|Chennai||Rs. 24020.00 (-0.17%)|
|Mumbai||Rs. 25020.00 (0.28%)|
|Delhi||Rs. 24450.00 (0%)|
|Kolkata||Rs. 24600.00 (-0.32%)|
|Kerala||Rs. 24050.00 (0%)|
|Bangalore||Rs. 24160.00 (-0.17%)|
|Hyderabad||Rs. 24030.00 (-0.12%)|
About 5,000 small and medium copper smelters that produce brass artifacts and utensils are facing the threat of closure, owing to the massive differential in import duties and discouraging government policies.
The accumulative import duty on raw material works out to 22.85 per cent (12.3 per cent countervailing duty, four per cent special additional duty (SAD) and a host of other duties) on copper and brass scrap. However, the levy on finished products is a mere 12.3 per cent.
“The government has signed free trade agreements (FTAs) with many neighbouring countries and has allowed the import of finished products under preferential duty benefits. Due to this, the domestic small-scale industry and micro units with smelting capacity of up to 100 tonnes per month have been suffering, owing to the higher cost of production through imported raw material,” said Rohit Shah, an industry veteran and former president of the Bombay Metal Exchange (BME). The import of finished products from neighbouring countries, including Sri Lanka, Myanmar, Bangladesh and Vietnam, is cheaper than paying high duty to import raw materials directly.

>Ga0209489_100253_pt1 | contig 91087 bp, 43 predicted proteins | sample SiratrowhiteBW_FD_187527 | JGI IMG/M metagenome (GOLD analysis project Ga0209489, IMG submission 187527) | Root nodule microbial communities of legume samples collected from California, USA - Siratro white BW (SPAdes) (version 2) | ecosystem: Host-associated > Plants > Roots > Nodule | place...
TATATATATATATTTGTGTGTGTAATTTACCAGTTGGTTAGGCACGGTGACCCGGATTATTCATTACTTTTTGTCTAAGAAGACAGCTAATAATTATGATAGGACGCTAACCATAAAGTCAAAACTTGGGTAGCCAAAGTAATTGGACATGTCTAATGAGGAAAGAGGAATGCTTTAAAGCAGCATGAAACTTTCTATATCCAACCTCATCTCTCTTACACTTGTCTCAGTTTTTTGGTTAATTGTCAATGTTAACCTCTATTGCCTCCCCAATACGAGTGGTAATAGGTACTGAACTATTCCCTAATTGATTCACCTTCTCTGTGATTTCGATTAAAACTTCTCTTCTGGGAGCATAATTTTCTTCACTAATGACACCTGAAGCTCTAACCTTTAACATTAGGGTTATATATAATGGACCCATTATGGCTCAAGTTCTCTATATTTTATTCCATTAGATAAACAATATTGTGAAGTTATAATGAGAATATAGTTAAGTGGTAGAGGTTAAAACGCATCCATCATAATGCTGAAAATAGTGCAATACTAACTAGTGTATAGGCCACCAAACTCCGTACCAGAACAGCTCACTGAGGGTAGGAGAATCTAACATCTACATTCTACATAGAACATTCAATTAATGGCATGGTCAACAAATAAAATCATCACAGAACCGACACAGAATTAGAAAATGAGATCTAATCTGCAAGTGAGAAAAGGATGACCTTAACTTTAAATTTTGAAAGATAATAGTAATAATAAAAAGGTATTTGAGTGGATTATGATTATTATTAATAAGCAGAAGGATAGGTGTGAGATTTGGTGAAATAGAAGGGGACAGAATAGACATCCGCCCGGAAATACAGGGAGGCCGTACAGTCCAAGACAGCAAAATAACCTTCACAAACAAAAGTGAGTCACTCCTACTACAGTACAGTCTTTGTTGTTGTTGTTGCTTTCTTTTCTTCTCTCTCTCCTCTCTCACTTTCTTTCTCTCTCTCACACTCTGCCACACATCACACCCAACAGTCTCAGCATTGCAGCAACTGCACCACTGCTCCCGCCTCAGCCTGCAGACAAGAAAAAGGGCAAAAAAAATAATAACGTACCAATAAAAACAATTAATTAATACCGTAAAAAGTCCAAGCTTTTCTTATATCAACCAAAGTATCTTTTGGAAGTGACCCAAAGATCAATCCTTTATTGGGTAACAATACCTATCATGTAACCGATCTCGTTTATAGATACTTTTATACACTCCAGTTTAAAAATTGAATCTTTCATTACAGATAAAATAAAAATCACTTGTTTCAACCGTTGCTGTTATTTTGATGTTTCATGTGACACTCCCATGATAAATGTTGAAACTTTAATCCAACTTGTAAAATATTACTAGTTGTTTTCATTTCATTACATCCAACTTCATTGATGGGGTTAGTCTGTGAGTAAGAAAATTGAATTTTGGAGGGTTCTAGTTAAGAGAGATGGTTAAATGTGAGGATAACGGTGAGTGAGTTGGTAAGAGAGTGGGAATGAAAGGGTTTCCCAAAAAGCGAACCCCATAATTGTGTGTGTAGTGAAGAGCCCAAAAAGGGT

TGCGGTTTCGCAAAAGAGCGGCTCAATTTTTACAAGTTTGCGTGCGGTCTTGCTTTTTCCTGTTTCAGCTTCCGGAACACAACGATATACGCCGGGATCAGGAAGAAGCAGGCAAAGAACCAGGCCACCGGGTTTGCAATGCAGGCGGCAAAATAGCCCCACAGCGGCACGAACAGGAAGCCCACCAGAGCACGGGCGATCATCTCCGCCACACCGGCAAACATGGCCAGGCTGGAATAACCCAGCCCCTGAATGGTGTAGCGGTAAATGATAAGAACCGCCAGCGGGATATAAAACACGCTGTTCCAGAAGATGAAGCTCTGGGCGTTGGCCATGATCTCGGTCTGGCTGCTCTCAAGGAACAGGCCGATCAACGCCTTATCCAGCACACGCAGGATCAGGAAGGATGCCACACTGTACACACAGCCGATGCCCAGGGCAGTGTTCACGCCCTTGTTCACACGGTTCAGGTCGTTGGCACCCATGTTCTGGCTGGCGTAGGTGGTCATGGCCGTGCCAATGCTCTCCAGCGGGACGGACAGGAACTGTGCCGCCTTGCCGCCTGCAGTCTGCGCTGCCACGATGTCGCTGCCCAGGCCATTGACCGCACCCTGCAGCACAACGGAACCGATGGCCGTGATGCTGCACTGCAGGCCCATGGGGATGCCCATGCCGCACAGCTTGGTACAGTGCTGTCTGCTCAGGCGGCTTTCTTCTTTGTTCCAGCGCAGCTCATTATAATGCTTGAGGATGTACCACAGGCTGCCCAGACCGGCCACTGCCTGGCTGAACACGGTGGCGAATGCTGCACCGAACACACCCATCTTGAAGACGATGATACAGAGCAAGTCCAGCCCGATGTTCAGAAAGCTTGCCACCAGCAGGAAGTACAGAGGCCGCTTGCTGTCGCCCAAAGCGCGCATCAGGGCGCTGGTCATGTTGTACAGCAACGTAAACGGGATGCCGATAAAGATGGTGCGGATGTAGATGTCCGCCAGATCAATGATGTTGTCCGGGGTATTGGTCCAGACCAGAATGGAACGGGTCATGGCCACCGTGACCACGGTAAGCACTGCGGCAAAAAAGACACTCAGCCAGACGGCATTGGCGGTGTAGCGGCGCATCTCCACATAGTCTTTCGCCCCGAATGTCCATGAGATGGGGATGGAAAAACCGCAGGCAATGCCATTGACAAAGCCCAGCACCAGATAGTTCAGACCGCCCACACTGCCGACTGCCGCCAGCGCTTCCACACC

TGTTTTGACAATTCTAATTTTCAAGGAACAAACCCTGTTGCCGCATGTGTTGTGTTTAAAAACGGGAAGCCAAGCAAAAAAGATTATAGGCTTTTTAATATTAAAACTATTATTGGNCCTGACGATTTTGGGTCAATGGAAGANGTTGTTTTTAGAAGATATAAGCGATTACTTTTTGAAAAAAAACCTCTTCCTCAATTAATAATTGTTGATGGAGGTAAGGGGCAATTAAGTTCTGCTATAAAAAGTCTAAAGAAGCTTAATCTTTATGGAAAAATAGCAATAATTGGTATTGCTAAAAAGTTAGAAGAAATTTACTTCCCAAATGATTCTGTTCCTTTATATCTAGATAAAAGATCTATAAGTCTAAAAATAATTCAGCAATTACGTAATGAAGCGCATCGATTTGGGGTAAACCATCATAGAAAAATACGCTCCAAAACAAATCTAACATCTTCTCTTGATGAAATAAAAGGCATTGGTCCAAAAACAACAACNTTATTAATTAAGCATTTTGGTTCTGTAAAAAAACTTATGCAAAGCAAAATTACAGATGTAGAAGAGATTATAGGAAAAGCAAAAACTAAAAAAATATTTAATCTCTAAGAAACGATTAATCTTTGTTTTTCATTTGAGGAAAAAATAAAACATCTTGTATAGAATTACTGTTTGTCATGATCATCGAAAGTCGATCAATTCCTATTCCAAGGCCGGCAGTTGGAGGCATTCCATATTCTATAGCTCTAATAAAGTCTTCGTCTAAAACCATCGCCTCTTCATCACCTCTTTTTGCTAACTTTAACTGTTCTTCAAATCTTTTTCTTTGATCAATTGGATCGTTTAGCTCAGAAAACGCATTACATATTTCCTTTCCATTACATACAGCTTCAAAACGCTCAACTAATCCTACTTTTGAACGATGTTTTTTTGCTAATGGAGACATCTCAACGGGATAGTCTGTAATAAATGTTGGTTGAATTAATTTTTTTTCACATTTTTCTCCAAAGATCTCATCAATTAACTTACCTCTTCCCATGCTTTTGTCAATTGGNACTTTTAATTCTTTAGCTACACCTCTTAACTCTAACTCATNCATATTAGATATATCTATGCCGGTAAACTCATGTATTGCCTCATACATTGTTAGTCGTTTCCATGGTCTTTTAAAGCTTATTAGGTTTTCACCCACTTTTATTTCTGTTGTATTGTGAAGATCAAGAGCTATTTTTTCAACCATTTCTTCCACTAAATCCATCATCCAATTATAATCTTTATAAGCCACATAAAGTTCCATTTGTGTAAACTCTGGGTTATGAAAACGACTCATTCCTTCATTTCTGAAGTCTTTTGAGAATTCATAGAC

Non-ferrous metals are usually characterised as high-value and high-investment products that provide large-scale employment. However, as raw materials have become more expensive than finished products, the domestic small-scale industry and micro units have turned unviable. Considering the growing demand for artifacts made in India, the government should consider reducing the import duty on raw materials.
The majority of processing units are borrowing working capital from banks and financial institutions at high interest rates, due to high volatility in the prices of non-ferrous metals. As scrap prices move in tandem with those of non-ferrous metals, the cost of raw materials keeps fluctuating. In the last three months, the average operating capacity of these units declined from 40 per cent to 25 per cent, owing to a gradual fall in import of copper scrap.
Secondary copper smelters also face the issue of refund of central value-added tax (Cenvat). There is little room to add value to products, such as copper. According to norms, smelters can claim Cenvat refunds while supplying finished products from the factory. Cenvat is usually paid on the purchase of raw materials. Registered dealers/traders are allowed to claim a refund of four per cent of the SAD amount against the sale of goods. However, manufacturing units are allowed credit of the same payment as Cenvat, which is allowed to be debited while clearing finished goods from factories, said Surendra Mardia, director of BME.